Common Tragedies

Thoughts on Environmental Economics

Is dynamic pricing green?

Posted by Rich Sweeney on June 10, 2008

Lynne Kiesling thinks so. Writing in Gridwise she states the following,

The connection between a Smart Grid and dynamic pricing can also create environmental benefits. Dynamic pricing can also contribute to improving environmental quality by enabling customers to shift demand away from peak periods with high prices or by reducing their overall use. This economizing incentive is the source of the conservation benefits of market-based pricing. Conservation brought on by dynamic pricing reduces energy costs and increases energy efficiency. This conservation typically takes two forms — curtailing consumption (reducing overall use) and shifting use to non-peak hours. Environmental benefits result from using more efficient generators that operate closer to the conditions for which they were designed, and reduced transmission and distribution losses.

While I agree with just about everything she says here, it’s not obvious to me that the net effect is a reduction in emissions. That’s because coal generators, by far the dirtiest source of electricity, produce the bulk of our baseload electricity (The base simply refers to the level of usage that is more or less constant throughout the day). Coal generators are a pain to turn on and off, but cheap to operate once they’re up and running, making them ideal for this sort of constant demand. When demand surges during the middle of the day, more variable technologies, such as natural gas, come on line to satisfy the peaks.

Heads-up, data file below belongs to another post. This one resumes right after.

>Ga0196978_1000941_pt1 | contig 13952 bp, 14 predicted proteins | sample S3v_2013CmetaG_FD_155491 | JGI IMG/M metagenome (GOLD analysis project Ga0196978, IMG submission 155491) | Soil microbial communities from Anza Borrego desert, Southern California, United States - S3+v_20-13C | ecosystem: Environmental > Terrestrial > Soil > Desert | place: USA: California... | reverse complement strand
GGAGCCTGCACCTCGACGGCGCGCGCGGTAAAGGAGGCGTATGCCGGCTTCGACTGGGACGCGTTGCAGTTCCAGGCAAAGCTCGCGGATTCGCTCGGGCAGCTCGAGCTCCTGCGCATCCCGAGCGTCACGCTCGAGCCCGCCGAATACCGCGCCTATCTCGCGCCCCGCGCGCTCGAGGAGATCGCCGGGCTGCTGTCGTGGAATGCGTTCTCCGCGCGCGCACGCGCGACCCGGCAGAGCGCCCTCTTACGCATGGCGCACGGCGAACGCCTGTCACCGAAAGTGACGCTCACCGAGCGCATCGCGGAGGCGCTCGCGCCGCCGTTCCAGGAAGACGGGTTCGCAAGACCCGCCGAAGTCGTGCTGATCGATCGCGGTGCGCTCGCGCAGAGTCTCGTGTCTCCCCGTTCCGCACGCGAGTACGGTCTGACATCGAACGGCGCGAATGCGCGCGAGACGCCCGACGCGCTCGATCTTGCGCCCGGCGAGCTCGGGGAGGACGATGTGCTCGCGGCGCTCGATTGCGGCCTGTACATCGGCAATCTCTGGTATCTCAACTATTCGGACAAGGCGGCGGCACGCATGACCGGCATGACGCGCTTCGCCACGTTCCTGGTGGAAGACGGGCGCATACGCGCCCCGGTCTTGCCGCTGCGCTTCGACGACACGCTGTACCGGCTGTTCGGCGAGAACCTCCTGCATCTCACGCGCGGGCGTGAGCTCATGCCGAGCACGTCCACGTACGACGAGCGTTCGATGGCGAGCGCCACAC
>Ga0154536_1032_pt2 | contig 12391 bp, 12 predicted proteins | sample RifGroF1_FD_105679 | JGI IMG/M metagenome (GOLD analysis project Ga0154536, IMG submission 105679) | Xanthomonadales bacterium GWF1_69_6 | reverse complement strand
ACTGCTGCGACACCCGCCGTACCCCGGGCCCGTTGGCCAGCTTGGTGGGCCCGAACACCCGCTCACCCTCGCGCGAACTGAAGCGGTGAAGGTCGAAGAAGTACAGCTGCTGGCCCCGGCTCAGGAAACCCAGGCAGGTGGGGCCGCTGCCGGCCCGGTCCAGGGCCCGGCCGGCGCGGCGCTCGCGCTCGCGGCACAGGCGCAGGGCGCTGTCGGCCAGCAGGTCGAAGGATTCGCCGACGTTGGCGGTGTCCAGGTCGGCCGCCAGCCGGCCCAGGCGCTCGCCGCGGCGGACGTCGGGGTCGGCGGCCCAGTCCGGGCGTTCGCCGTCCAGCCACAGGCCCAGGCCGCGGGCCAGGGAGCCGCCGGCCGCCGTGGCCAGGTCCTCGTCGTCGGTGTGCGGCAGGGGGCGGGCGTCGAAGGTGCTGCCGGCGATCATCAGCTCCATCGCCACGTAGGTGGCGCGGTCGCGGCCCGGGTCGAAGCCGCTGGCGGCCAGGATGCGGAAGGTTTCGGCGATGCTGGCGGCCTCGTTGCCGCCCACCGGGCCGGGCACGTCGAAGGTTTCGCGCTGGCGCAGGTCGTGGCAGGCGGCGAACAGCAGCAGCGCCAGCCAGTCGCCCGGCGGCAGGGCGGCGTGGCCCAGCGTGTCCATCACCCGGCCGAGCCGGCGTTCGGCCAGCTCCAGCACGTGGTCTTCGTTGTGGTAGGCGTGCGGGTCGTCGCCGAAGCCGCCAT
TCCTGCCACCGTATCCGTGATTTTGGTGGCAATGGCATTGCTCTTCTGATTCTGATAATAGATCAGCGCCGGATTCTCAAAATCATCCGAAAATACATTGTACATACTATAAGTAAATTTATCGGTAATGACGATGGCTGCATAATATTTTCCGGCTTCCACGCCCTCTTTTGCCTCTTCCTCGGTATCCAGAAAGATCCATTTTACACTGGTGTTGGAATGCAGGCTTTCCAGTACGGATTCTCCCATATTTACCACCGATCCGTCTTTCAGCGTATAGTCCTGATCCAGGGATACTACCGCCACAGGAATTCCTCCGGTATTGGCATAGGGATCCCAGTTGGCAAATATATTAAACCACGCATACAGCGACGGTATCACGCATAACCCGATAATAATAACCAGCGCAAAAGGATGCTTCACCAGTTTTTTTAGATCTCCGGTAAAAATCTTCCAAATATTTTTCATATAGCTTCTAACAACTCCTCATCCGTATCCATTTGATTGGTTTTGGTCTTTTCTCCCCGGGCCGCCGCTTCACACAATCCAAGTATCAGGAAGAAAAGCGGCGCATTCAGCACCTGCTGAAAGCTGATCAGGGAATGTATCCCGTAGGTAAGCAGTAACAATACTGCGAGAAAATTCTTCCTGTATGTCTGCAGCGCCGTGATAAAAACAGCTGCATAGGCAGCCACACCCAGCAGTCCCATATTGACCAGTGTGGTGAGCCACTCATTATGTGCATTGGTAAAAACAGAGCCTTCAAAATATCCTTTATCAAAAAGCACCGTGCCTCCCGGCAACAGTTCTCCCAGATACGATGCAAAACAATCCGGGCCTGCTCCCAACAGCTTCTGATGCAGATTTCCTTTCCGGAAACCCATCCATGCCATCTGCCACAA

As Lynne points out, dynamic pricing has the effect of flattening the load curve, as high peak prices encourage people to shift their consumption to other times of day. Even if this pricing scheme does reduce total consumption (which is probably true, but not necessarily the case), it could actually increase the level of baseload generation- ie the total area under the load curve would decrease, but the minimum level would increase. Given current incentives, this would make the grid even more coal heavy than it currently is.

None of this is to say that we shouldn’t invest in smart grid/ dynamic pricing technology. Actually, from an efficiency perspective, this is a no-brainer, and Lynne’s piece lays out all the reasons why. We waste an absurd amount of money, and endure and increasingly tenuous grid, as a result of our opaque, uniform pricing scheme. Nevertheless, absent new source performance standards or a strong carbon price, switching to dynamic pricing could have negative environmental implications, effectively encouraging investment in coal generation.

*******Update********** Mike Giberson, Lynne’s KounterPart,  adds to the discussion by pointing out some additional complexities. All are good points, and worth looking into. On hydro, however, my understanding is that we’re pretty maxed out as is right now. Thus, while some regions like the northwest might have fairly clean baseload generation now, incremental baseload hours would probably require fossil generation. I’m hoping to look at this question more formally using the RFF electricity market model later this summer, and I’ll keep yall posted.

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